After a sleepless night, I came up with some considerations, and I hope I can start a discussion based on these ideas.
Currently, about three fourths of all desktop computer are using Windows as their operating system, despite serious security problems. Still about one sixth of them are still using Windows 7, although support for this version has been canceled last year. The majority of the Windows systems - about 80 % - are using Windows 10, which poses severe security risks: Each month, Microsoft has to issue a series of patches in oder to mitigate security holes, and all too often these patches create new problems, up to boot failures and inaccessible devices. On the other hand, the many security holes that surface permanently allow severe attacks like infections of Trojans like Emotet, which may ruin the complete installation.
Furthermore, the use of Windows 10 is illegal in the EU, if personal data are processed and the telemetry transmission is not blocked. The GDPR requires that any transmission of personal data to a location outside of the EU is inhibited without explicit consent of the concerned persons. With Windows 10 up to the Professional version, this cannot be guaranteed if the system is connected to the internet, because the telemetry cannot be completely switched off. Especially small installations, like for instance doctor’s offices, have no choice of buying the LTSC (enterprise) Windows version which allows to disable telemetry completely, and mostly they have not the money and the knowledge to protect their systems adequately.
But still these systems are used for a lot of sensitive data processing, mostly because they are dependent on application software which is available only for Windows 10. Replacing these systems with open source without telemetry is not possible, because their applications are simply not available for Linux. The user therefore just has to select between illegal data processing or no data processing at all. One sad consequence of this situation is that Linux, after all these years, can be neglected as a desktop system, as its market share is still below 2 %.
In this situation, a tool to use Windows in a secure way is desperately needed. Qubes provides such a secure environment for using Windows, if the Windows VMs are installed as pairs of Template VMs and AppVMs. The Template VMs can connect from time to time to the Microsoft servers in order to validate the software licenses for Windows and Office 365, but they do not contain any personal data, and no applications need to be started on them, thus reducing the risk of their compromise considerably. On the other hand, personal and other sensitive data can be kept in their corresponding AppVMs, which should not need any internet access, as applications like mail and web browsing can be performed from Linux AppVMs. Additionally, external documents can be sanitized in dispvms before being passed to a Windows VM for further processing. And if, anyhow, a Windows AppVM should get compromised, any malware that got stored in the system part can simply be removed by restarting the AppVM.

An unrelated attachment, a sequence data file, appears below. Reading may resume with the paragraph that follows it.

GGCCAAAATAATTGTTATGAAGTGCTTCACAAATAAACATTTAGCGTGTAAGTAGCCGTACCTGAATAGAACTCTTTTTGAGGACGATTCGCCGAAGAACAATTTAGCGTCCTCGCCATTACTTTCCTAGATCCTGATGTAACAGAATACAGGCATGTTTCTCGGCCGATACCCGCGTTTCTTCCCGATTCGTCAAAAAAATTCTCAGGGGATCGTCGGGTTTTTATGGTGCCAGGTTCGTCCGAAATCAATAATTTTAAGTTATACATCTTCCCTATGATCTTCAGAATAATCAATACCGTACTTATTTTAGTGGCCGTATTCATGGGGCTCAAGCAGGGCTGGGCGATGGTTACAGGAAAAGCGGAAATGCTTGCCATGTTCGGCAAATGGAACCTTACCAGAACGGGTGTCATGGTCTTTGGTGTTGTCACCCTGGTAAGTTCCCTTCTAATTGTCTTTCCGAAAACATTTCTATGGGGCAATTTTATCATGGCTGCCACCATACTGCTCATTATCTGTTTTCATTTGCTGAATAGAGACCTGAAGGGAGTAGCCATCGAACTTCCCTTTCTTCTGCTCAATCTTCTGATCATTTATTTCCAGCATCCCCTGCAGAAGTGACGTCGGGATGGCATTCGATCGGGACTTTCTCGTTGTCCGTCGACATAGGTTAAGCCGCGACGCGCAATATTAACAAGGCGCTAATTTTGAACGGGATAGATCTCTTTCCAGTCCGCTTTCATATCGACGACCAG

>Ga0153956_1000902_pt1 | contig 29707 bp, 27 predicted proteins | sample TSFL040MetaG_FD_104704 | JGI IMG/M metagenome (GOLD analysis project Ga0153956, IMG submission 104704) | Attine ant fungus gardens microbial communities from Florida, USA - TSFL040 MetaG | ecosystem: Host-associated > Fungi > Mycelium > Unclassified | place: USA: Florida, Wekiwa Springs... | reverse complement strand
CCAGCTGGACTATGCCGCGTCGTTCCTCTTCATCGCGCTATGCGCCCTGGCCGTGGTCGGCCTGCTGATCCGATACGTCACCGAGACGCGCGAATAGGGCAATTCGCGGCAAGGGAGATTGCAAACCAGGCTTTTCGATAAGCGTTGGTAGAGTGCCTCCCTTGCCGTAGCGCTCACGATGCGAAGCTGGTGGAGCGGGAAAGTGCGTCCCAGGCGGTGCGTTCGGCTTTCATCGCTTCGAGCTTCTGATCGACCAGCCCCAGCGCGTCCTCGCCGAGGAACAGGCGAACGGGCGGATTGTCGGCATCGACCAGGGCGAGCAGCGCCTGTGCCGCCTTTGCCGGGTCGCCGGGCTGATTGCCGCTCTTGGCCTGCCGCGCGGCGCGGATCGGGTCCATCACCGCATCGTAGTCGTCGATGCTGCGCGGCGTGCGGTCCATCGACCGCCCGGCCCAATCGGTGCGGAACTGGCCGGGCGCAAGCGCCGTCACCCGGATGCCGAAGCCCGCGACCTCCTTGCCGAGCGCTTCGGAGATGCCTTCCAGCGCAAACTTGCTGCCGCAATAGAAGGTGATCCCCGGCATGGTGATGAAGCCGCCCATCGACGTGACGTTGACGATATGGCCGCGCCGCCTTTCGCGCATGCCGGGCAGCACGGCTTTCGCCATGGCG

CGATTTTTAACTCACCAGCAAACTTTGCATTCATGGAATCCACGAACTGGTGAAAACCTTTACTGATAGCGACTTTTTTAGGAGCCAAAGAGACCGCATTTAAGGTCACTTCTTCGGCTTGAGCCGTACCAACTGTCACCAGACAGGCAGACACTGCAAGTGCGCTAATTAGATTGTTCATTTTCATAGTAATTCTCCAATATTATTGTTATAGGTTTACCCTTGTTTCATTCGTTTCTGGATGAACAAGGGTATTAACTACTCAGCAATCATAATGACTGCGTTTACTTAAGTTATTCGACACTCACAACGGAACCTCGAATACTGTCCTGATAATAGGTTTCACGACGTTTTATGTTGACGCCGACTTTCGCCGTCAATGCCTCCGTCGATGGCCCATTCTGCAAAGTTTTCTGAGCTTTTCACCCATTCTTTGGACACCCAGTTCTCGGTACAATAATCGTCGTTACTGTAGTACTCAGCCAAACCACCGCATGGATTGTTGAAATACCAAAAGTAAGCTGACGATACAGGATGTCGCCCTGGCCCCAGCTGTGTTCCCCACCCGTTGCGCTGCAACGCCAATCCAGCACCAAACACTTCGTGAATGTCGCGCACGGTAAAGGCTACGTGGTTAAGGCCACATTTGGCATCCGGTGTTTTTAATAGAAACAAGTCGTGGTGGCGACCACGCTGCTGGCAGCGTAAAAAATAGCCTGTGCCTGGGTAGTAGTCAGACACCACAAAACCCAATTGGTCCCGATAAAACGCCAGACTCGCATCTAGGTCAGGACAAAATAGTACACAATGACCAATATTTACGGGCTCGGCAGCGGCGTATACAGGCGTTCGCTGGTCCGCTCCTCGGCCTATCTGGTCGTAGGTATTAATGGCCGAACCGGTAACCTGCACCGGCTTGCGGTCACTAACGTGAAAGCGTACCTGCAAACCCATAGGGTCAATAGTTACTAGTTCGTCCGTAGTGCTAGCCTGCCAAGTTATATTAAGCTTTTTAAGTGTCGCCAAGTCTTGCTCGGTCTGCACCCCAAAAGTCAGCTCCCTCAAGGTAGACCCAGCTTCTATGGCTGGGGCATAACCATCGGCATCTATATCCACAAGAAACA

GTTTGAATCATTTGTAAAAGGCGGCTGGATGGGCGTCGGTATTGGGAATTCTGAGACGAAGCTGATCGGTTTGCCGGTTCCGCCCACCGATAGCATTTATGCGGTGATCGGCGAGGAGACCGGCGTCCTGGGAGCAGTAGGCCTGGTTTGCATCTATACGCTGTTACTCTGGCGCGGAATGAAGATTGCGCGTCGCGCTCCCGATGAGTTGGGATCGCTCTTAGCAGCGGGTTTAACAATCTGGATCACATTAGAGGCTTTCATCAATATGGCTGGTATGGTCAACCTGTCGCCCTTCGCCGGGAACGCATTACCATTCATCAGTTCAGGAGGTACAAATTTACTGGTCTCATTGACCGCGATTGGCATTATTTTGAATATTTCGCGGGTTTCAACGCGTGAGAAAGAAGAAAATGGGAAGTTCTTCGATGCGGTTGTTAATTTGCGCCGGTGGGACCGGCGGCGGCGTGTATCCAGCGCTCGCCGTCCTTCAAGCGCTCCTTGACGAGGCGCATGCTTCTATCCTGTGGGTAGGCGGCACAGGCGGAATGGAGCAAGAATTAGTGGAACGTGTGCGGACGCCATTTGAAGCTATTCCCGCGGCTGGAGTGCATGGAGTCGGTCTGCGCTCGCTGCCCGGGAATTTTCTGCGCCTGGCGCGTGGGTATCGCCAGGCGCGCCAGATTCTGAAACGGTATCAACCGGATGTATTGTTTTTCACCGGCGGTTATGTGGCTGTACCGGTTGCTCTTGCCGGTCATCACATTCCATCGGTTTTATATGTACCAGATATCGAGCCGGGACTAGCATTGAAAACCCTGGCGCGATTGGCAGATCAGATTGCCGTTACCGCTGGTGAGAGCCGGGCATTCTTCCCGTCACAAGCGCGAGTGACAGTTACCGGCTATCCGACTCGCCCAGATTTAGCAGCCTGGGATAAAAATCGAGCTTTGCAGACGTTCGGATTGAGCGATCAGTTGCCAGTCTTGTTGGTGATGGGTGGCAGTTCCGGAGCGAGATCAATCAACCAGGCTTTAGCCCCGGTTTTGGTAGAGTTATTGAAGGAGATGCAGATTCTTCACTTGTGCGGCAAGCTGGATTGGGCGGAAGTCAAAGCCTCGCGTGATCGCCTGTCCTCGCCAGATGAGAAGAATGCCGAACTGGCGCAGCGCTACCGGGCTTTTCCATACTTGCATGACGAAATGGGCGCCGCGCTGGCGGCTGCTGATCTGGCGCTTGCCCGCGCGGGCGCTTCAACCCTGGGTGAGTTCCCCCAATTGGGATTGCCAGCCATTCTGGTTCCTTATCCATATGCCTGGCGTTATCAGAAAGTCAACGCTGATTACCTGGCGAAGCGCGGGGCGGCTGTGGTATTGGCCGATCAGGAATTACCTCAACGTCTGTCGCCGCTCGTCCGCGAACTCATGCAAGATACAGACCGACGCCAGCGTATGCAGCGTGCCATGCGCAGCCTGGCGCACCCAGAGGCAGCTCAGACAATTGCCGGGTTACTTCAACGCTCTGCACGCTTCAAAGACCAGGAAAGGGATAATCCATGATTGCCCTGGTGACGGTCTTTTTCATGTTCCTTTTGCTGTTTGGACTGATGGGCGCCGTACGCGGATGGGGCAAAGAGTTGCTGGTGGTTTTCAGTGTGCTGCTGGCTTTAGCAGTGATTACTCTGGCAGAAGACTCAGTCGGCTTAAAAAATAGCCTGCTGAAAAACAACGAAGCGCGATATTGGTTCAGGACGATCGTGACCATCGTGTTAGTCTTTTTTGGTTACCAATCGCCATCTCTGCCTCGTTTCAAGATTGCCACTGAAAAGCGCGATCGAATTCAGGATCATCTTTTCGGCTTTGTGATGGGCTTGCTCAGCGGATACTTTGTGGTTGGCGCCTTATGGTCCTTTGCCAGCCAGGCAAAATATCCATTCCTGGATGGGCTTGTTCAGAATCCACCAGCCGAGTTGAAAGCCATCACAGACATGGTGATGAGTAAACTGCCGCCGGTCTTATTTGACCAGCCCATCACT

For these reasons, Windows support in Qubes is of high importance. Regarding the relative distribution of Windows and Linux desktop systems, a good Windows support within Qubes may help to promote the number of Qubes installations considerably. Currently, Qubes supports aabout a dozen Linux flavors, which in itself is a good thing, but still a niche market. Providing better support for the mass market, i.e. Windows, would make this fantastic system still much more useful - and the Windows users need all help they can get.
So, what should be done? In order not to overload the core development team of Qubes, who do an excellent job, especially rearding the very limited resources available to them, Windows support currently looks as something deserving community activities.
In the short term, it would be helpful, if, based on the very good preliminary version of Qubes Windows Tools (in December it was 4.1-65) an rpm file for installing and testing should be provided and made downloadable from a community repo. This would help all those users who are not able to build QWT themselves, and I suppose these are the majority. (Here I am looking at @elliotkillick, (@Eliot1984 ?) @jevank (@tabit-pro ?), @fepitre, and perhaps some others.)
In the mid term - say to the release of Qubes R4.1, a version of QWT should be provided where the current problems (limited graphics support, especially only some screen resolutions; missing start button for Windows 7; perhaps even seamless mode for Windows 10; still some glitches during installation; scratchy audio) are solved. Support for Windows 7 should not be dropped, as this system still can be used securely as a Qubes VM, and for several environments it is still vastly superior to the buggy, un-ergonomic Windows 10.
In the long run, Windows support should be as stable as the support for other systems. Perhaps a solution like for Whonix could be found, where the workload is mainly carried by developers outside the main Qubes team. If this might lead to a larger user basis for Qubes, maybe it might also help to acquire some fund for the development. (I am perhaps daydreaming…)
I hope these considerations may start a discussion which could lead to some tangible results, and I am looking forward to hearing from you.